First time renting? Read our guide to moving out of home
Step two: Research the home
Once you've found a suitable home, you'll need to dig a little deeper to determine whether it's a worthwhile investment.
Kickstart the process by ordering a pest and building inspection, and then consider paying a licensed valuer to carry out a detailed valuation.
Step three: Research the seller
This step is important because entering into a rent-to-own agreement effectively ties your future living arrangements to your seller's financial circumstances. If they default on their mortgage, the bank could repossess the home, leaving you out of pocket and without a place to live.
Ask the seller why they are interested in selling through a rent-to-own agreement, and ask for documents that prove their financial security.
Step four: Seek legal advice
Before entering into a rent-to-own agreement, make sure you seek independent legal and financial advice, so that you don't end up getting yourself into debt.
Ask an independent solicitor to help draft a contract, and make sure that they include a clause that clearly outlines how much of your additional rent will go towards building equity in the home.
If you're a tradesperson, consider asking the homeowner whether they'd reduce the rent in return for some minor home improvements.
Step five: Keep up with your rental payments
Once you've signed on the dotted line, the onus is on you to keep the deal alive. Draw up a budget and stick to it, as missing a payment could see you and your family turfed out on the street.
Step six: Secure a home loan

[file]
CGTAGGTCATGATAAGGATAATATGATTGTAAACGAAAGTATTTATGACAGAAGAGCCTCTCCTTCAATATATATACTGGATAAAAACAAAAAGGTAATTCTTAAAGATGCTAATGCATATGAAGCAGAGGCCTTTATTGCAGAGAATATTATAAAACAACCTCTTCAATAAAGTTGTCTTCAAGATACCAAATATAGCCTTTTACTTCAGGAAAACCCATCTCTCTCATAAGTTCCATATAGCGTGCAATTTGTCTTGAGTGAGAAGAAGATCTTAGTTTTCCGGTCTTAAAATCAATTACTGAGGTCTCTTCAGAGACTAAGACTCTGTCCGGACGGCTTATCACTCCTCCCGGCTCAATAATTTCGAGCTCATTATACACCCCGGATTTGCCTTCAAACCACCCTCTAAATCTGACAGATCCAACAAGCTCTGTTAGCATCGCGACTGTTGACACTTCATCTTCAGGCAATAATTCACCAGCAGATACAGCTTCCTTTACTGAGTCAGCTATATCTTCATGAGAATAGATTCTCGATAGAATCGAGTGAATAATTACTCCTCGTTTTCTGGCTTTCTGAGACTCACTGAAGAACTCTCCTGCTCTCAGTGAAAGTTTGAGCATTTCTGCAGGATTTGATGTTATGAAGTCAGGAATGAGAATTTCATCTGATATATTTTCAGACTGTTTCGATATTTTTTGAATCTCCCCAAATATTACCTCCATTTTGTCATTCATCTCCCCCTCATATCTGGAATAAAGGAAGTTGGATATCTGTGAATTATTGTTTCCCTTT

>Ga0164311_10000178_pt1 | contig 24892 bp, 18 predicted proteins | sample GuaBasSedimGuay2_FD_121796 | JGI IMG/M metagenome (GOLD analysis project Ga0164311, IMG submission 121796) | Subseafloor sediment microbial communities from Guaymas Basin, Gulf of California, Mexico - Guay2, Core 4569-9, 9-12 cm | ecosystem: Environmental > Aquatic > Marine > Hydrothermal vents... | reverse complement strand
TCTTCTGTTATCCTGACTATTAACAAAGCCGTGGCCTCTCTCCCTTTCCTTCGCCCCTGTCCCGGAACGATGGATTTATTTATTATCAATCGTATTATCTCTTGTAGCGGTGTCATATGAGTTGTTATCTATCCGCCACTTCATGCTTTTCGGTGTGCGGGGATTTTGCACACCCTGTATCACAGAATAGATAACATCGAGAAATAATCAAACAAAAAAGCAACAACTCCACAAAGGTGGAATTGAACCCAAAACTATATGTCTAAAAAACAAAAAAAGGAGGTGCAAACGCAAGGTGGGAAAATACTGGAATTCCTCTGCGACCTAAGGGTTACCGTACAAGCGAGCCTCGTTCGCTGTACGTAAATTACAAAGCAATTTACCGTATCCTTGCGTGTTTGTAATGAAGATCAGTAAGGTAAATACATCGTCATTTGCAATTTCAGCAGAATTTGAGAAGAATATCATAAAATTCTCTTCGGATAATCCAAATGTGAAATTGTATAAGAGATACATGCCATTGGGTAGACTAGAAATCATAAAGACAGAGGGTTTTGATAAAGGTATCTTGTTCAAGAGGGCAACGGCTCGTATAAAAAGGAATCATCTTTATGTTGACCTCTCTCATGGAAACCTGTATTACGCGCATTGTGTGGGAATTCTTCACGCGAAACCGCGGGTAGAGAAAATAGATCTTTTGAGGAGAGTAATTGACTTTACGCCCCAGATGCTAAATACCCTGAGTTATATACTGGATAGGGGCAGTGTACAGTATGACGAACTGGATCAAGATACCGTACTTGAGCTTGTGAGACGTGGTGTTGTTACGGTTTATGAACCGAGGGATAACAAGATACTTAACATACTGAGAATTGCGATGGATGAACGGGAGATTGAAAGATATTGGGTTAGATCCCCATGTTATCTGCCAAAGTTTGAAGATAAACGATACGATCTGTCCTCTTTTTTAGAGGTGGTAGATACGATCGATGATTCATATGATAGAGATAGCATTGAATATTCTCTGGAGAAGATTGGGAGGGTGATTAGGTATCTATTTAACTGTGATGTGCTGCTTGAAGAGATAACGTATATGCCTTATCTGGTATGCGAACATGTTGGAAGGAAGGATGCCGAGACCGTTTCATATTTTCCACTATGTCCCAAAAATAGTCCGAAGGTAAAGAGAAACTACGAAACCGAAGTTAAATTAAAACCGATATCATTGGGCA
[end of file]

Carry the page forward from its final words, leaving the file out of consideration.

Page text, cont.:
After the end of the rental period, you'll need to take out a home loan so that you have enough money to pay for the home.
Check out ourmortgage calculatorto get a good idea of what to expect from your bank or lender, and then head to a branch to put pen to pater.
Step seven: Buy the home
Congratulations: after years of renting, it's finally time to buy the home.
The sale price should have been laid out in the initial contract, so the negotiation should be short and sweet. All that's left is to pop the champagne.
Can I rent-to-own with bad credit?
The short answer is yes. Aspiring home buyers who enter into a rent-to-own agreement do not own any part of the property until they've made the final payment, which means that the vendor is not at risk should they default on their payments.
As a result, vendors are far more likely to enter into a rent-to-own agreement with a prospective buyer who has bad credit than a bank is likely to offer them a mortgage.
What are some alternatives to rent to buy
Doing research on rent to buy and want to know some of the alternatives? These can include:
- Low deposit/no deposit home loans
- Low deposit/no deposit house and land developers
- State and federal government grants and guarantee schemes
This article was originally published on 19 Jun 2022 at 9:00am but has been regularly updated to keep the information current.